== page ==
Amelie Lutz

Publication Details

  • USPIO-enhanced magnetic resonance imaging of the knee in asymptomatic volunteers EUROPEAN RADIOLOGY Reiner, C. S., Lutz, A. M., Tschirch, F., Froehlich, J. M., Gaillard, S., Marincek, B., Weishaupt, D. 2009; 19 (7): 1715-1722

    Abstract:

    The aim of this study was to compare signal characteristics of the synovium in knees of asymptomatic volunteers before and after intravenous administration of ultrasmall superparamagnetic iron oxide particles (USPIO). Ten knees of 10 asymptomatic volunteers were examined before and 36 h after intravenous administration of USPIO on a 1.5-T MR system using T1-weighted spin-echo, T2-weighted fast spin-echo, T2*-weighted gradient-echo (GRE), and short inversion time inversion-recovery sequences. In addition, synovial perfusion was measured using Gd-enhanced GRE imaging during the first imaging session. Images were analyzed qualitatively for any visual changes before and after USPIO administration. Signal-to-noise ratios (SNR) of the synovium were determined on unenhanced and USPIO-enhanced sequences. All MR images were reviewed for presence of any degenerative changes. Qualitative image analysis revealed no visually detectable changes of any knee joint before and after USPIO administration. The SNR values of the synovium on T1w, T2w, and T2*w images before and after USPIO administration showed no significant difference (T1, P = 0.86; T2, P = 0.95; T2*, P = 0.86). None of the volunteers showed any relevant degenerative changes of the knee and synovial perfusion was within normal limits. In knees of asymptomatic volunteers without any relevant degenerative changes and normal synovial perfusion neither visual changes nor changes of SNR values of the synovium can be depicted after USPIO administration. This means that USPIO-enhanced MRI may be used for assessment of knee disorders with increased macrophage activity.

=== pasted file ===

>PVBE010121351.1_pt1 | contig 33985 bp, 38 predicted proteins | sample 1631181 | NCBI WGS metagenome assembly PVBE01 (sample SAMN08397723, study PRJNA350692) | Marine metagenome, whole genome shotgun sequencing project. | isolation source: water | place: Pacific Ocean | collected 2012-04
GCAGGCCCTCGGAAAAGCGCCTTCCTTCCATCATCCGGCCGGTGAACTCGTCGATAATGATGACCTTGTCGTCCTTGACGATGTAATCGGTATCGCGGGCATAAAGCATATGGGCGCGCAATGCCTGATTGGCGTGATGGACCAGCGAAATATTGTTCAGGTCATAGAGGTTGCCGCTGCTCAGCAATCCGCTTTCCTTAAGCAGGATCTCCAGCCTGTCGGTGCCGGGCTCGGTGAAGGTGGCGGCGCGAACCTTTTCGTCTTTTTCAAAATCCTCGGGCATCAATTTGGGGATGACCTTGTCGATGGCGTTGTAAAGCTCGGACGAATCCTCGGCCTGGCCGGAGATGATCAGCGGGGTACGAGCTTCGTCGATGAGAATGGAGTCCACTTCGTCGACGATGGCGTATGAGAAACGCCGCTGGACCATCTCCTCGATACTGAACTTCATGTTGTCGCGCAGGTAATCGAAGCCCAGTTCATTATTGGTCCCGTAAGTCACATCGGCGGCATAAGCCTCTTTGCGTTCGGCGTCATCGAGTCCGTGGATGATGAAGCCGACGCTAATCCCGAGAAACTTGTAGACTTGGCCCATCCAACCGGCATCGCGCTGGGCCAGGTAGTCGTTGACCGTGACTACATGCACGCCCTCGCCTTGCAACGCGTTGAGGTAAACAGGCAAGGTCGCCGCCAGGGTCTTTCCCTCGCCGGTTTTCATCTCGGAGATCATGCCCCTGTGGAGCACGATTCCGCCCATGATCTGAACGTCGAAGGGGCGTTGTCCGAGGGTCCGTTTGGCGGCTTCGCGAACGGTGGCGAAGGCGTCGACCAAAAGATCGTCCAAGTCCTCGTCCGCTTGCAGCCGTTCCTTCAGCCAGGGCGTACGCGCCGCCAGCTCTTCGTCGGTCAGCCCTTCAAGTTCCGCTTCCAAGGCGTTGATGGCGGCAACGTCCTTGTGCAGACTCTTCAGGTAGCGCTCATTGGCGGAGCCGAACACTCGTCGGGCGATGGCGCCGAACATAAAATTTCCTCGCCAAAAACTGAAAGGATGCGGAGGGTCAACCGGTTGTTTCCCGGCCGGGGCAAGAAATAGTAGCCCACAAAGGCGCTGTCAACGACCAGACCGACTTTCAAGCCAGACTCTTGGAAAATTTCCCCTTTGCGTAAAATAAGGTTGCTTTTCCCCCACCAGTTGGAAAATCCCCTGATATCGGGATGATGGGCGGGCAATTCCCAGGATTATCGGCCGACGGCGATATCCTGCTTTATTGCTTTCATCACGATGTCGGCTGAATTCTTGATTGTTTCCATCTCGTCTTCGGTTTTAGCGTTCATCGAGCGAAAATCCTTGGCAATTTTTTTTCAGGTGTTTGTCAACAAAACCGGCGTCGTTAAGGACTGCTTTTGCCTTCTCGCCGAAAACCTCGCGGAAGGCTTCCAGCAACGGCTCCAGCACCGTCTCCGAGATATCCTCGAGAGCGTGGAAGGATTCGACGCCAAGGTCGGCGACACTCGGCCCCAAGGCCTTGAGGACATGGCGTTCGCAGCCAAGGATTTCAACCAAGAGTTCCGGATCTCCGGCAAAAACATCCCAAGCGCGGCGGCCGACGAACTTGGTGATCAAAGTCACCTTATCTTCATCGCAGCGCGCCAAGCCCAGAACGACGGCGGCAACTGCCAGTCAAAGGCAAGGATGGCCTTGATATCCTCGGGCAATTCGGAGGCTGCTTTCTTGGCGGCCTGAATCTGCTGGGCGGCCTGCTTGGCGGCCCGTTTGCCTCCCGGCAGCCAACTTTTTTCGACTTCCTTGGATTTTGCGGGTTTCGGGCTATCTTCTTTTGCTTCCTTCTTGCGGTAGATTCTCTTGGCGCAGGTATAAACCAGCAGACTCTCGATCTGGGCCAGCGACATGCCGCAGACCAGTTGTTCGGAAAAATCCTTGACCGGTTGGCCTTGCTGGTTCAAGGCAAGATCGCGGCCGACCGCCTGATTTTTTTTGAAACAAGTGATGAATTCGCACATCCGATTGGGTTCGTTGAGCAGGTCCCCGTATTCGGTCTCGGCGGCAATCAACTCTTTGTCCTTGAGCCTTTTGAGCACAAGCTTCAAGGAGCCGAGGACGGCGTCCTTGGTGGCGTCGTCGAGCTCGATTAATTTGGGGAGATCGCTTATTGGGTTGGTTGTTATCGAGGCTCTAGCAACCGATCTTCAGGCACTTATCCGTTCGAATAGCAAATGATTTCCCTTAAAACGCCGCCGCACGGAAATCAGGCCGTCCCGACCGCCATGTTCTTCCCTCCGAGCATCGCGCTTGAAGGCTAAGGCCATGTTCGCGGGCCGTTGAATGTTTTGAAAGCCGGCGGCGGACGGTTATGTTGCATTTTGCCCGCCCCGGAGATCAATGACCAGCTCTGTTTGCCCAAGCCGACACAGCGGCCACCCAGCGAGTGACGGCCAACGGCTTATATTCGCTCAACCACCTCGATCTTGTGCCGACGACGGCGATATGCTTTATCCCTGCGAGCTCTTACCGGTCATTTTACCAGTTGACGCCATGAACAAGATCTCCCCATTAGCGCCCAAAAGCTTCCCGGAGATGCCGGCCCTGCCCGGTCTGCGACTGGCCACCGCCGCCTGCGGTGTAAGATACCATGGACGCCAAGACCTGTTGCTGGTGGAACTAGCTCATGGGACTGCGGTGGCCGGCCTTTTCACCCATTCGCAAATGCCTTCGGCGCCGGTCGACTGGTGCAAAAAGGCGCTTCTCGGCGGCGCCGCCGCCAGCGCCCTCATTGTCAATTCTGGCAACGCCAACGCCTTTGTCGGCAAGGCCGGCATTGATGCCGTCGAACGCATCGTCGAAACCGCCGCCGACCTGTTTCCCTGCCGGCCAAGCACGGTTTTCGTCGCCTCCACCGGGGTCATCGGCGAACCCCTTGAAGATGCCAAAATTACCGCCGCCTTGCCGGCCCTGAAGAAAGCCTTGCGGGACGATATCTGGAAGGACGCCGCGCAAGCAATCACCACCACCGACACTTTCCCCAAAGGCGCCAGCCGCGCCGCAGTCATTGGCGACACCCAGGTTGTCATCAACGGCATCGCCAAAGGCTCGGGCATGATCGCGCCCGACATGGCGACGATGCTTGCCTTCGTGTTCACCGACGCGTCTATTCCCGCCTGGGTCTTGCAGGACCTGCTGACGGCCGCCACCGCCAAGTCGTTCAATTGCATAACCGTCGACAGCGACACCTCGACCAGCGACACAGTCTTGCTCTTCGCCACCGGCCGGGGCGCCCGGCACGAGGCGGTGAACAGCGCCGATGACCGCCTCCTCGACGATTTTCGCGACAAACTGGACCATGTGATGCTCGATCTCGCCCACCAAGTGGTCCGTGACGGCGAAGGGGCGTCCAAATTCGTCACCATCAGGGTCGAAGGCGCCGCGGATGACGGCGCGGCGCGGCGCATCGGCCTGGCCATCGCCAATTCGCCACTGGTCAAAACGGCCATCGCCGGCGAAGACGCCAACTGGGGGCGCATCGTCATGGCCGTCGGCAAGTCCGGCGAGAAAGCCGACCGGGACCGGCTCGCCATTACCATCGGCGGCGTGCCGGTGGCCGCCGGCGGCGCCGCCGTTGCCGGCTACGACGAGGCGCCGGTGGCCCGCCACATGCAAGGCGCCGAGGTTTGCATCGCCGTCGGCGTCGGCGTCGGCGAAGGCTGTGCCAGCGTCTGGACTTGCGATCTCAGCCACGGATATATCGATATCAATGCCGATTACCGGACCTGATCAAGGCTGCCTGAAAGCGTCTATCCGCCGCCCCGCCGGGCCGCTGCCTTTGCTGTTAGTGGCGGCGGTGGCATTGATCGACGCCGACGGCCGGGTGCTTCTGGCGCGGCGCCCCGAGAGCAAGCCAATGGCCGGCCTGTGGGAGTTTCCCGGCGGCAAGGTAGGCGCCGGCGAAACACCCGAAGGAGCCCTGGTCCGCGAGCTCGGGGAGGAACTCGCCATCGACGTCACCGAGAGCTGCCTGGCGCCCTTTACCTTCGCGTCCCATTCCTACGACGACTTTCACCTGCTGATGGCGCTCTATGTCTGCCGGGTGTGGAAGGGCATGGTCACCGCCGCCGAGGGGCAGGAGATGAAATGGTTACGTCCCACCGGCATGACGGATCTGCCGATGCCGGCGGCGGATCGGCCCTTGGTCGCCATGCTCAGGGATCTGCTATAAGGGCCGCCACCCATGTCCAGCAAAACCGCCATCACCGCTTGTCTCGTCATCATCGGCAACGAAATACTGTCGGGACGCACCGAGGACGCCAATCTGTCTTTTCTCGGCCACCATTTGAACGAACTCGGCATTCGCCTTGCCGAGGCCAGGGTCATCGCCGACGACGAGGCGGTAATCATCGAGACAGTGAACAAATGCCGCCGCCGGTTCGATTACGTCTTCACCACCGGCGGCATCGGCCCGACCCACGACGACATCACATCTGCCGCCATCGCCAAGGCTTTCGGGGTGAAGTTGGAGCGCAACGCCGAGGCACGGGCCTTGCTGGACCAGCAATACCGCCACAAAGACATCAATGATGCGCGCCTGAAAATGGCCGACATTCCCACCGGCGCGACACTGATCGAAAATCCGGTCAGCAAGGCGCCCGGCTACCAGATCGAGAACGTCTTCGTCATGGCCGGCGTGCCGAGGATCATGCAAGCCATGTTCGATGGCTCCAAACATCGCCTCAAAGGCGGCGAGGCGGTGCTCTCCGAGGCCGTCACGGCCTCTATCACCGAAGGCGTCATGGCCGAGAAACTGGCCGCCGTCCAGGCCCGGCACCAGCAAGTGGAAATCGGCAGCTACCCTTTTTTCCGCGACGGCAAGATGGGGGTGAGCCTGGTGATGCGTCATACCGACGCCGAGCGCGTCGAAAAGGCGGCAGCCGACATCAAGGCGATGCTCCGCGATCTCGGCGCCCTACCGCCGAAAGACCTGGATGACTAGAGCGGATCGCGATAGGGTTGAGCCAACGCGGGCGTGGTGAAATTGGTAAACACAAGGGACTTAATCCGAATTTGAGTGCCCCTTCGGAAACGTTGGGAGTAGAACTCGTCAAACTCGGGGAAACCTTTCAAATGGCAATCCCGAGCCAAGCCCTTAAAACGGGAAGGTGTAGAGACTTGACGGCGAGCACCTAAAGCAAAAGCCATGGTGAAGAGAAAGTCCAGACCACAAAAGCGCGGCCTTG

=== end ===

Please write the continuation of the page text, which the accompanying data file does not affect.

View details for DOI 10.1007/s00330-009-1343-4

    View details for Web of Science ID 000266780800022

    View details for PubMedID 19330333

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